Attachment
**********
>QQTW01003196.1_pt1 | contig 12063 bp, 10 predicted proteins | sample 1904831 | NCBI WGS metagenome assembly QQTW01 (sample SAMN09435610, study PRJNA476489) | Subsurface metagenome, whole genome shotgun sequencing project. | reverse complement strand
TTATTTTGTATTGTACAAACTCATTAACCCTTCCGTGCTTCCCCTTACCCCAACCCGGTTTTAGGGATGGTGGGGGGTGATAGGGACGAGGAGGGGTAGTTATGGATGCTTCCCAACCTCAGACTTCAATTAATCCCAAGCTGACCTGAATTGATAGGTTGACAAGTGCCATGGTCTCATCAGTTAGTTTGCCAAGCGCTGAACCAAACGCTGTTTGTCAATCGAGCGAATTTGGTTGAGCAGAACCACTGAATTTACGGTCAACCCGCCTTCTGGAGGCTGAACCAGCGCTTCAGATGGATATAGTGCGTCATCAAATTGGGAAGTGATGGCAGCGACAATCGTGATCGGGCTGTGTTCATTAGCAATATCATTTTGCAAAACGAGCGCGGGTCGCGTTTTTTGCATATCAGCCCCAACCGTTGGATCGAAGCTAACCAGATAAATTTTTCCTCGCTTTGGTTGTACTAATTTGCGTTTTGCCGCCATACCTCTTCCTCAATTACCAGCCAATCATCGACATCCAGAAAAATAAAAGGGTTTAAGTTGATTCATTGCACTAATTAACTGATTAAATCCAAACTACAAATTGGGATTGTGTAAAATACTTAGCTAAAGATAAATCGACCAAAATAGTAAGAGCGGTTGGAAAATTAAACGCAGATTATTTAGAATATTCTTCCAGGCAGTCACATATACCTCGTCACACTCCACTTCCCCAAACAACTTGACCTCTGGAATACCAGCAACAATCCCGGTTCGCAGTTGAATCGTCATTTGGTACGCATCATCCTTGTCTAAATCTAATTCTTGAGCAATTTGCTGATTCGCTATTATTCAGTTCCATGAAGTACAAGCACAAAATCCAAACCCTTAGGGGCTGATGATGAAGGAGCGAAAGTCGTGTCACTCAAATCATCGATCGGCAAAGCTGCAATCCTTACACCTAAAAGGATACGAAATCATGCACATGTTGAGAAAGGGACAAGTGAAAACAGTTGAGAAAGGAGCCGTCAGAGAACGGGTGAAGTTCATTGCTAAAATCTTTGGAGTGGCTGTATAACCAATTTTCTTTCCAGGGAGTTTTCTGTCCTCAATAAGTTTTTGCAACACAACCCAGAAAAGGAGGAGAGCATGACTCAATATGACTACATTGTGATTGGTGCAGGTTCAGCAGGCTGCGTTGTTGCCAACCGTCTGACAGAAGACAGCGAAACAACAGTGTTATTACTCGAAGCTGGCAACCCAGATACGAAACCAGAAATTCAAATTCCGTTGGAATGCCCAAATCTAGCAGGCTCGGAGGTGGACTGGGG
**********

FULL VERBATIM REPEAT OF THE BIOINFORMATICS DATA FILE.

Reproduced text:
>QQTW01003196.1_pt1 | contig 12063 bp, 10 predicted proteins | sample 1904831 | NCBI WGS metagenome assembly QQTW01 (sample SAMN09435610, study PRJNA476489) | Subsurface metagenome, whole genome shotgun sequencing project. | reverse complement strand
TTATTTTGTATTGTACAAACTCATTAACCCTTCCGTGCTTCCCCTTACCCCAACCCGGTTTTAGGGATGGTGGGGGGTGATAGGGACGAGGAGGGGTAGTTATGGATGCTTCCCAACCTCAGACTTCAATTAATCCCAAGCTGACCTGAATTGATAGGTTGACAAGTGCCATGGTCTCATCAGTTAGTTTGCCAAGCGCTGAACCAAACGCTGTTTGTCAATCGAGCGAATTTGGTTGAGCAGAACCACTGAATTTACGGTCAACCCGCCTTCTGGAGGCTGAACCAGCGCTTCAGATGGATATAGTGCGTCATCAAATTGGGAAGTGATGGCAGCGACAATCGTGATCGGGCTGTGTTCATTAGCAATATCATTTTGCAAAACGAGCGCGGGTCGCGTTTTTTGCATATCAGCCCCAACCGTTGGATCGAAGCTAACCAGATAAATTTTTCCTCGCTTTGGTTGTACTAATTTGCGTTTTGCCGCCATACCTCTTCCTCAATTACCAGCCAATCATCGACATCCAGAAAAATAAAAGGGTTTAAGTTGATTCATTGCACTAATTAACTGATTAAATCCAAACTACAAATTGGGATTGTGTAAAATACTTAGCTAAAGATAAATCGACCAAAATAGTAAGAGCGGTTGGAAAATTAAACGCAGATTATTTAGAATATTCTTCCAGGCAGTCACATATACCTCGTCACACTCCACTTCCCCAAACAACTTGACCTCTGGAATACCAGCAACAATCCCGGTTCGCAGTTGAATCGTCATTTGGTACGCATCATCCTTGTCTAAATCTAATTCTTGAGCAATTTGCTGATTCGCTATTATTCAGTTCCATGAAGTACAAGCACAAAATCCAAACCCTTAGGGGCTGATGATGAAGGAGCGAAAGTCGTGTCACTCAAATCATCGATCGGCAAAGCTGCAATCCTTACACCTAAAAGGATACGAAATCATGCACATGTTGAGAAAGGGACAAGTGAAAACAGTTGAGAAAGGAGCCGTCAGAGAACGGGTGAAGTTCATTGCTAAAATCTTTGGAGTGGCTGTATAACCAATTTTCTTTCCAGGGAGTTTTCTGTCCTCAATAAGTTTTTGCAACACAACCCAGAAAAGGAGGAGAGCATGACTCAATATGACTACATTGTGATTGGTGCAGGTTCAGCAGGCTGCGTTGTTGCCAACCGTCTGACAGAAGACAGCGAAACAACAGTGTTATTACTCGAAGCTGGCAACCCAGATACGAAACCAGAAATTCAAATTCCGTTGGAATGCCCAAATCTAGCAGGCTCGGAGGTGGACTGGGG